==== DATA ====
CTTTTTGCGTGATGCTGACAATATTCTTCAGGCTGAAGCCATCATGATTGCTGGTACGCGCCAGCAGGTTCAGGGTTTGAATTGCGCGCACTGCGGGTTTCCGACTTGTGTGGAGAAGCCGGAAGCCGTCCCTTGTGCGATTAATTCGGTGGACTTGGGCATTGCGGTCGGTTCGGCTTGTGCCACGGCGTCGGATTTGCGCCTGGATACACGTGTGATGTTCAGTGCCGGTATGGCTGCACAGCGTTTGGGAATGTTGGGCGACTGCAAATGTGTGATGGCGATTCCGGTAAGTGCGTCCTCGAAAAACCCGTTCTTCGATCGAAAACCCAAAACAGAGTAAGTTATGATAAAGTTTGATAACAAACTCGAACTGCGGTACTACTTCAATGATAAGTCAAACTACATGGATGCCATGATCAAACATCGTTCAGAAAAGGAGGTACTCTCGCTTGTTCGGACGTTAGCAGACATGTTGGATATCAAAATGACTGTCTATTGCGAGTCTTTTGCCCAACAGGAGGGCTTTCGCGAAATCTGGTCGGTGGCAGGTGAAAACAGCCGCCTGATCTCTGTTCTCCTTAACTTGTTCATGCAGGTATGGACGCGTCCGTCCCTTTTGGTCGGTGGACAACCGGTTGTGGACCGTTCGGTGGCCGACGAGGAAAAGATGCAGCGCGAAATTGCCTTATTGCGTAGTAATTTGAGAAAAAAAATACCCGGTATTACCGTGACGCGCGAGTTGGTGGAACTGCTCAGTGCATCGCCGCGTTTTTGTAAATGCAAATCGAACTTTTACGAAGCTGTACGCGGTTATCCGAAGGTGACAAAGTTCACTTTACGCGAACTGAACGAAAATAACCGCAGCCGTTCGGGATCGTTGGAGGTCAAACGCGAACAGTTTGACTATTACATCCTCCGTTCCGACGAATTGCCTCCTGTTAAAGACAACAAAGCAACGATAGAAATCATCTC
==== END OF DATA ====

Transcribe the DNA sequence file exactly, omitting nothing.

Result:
CTTTTTGCGTGATGCTGACAATATTCTTCAGGCTGAAGCCATCATGATTGCTGGTACGCGCCAGCAGGTTCAGGGTTTGAATTGCGCGCACTGCGGGTTTCCGACTTGTGTGGAGAAGCCGGAAGCCGTCCCTTGTGCGATTAATTCGGTGGACTTGGGCATTGCGGTCGGTTCGGCTTGTGCCACGGCGTCGGATTTGCGCCTGGATACACGTGTGATGTTCAGTGCCGGTATGGCTGCACAGCGTTTGGGAATGTTGGGCGACTGCAAATGTGTGATGGCGATTCCGGTAAGTGCGTCCTCGAAAAACCCGTTCTTCGATCGAAAACCCAAAACAGAGTAAGTTATGATAAAGTTTGATAACAAACTCGAACTGCGGTACTACTTCAATGATAAGTCAAACTACATGGATGCCATGATCAAACATCGTTCAGAAAAGGAGGTACTCTCGCTTGTTCGGACGTTAGCAGACATGTTGGATATCAAAATGACTGTCTATTGCGAGTCTTTTGCCCAACAGGAGGGCTTTCGCGAAATCTGGTCGGTGGCAGGTGAAAACAGCCGCCTGATCTCTGTTCTCCTTAACTTGTTCATGCAGGTATGGACGCGTCCGTCCCTTTTGGTCGGTGGACAACCGGTTGTGGACCGTTCGGTGGCCGACGAGGAAAAGATGCAGCGCGAAATTGCCTTATTGCGTAGTAATTTGAGAAAAAAAATACCCGGTATTACCGTGACGCGCGAGTTGGTGGAACTGCTCAGTGCATCGCCGCGTTTTTGTAAATGCAAATCGAACTTTTACGAAGCTGTACGCGGTTATCCGAAGGTGACAAAGTTCACTTTACGCGAACTGAACGAAAATAACCGCAGCCGTTCGGGATCGTTGGAGGTCAAACGCGAACAGTTTGACTATTACATCCTCCGTTCCGACGAATTGCCTCCTGTTAAAGACAACAAAGCAACGATAGAAATCATCTC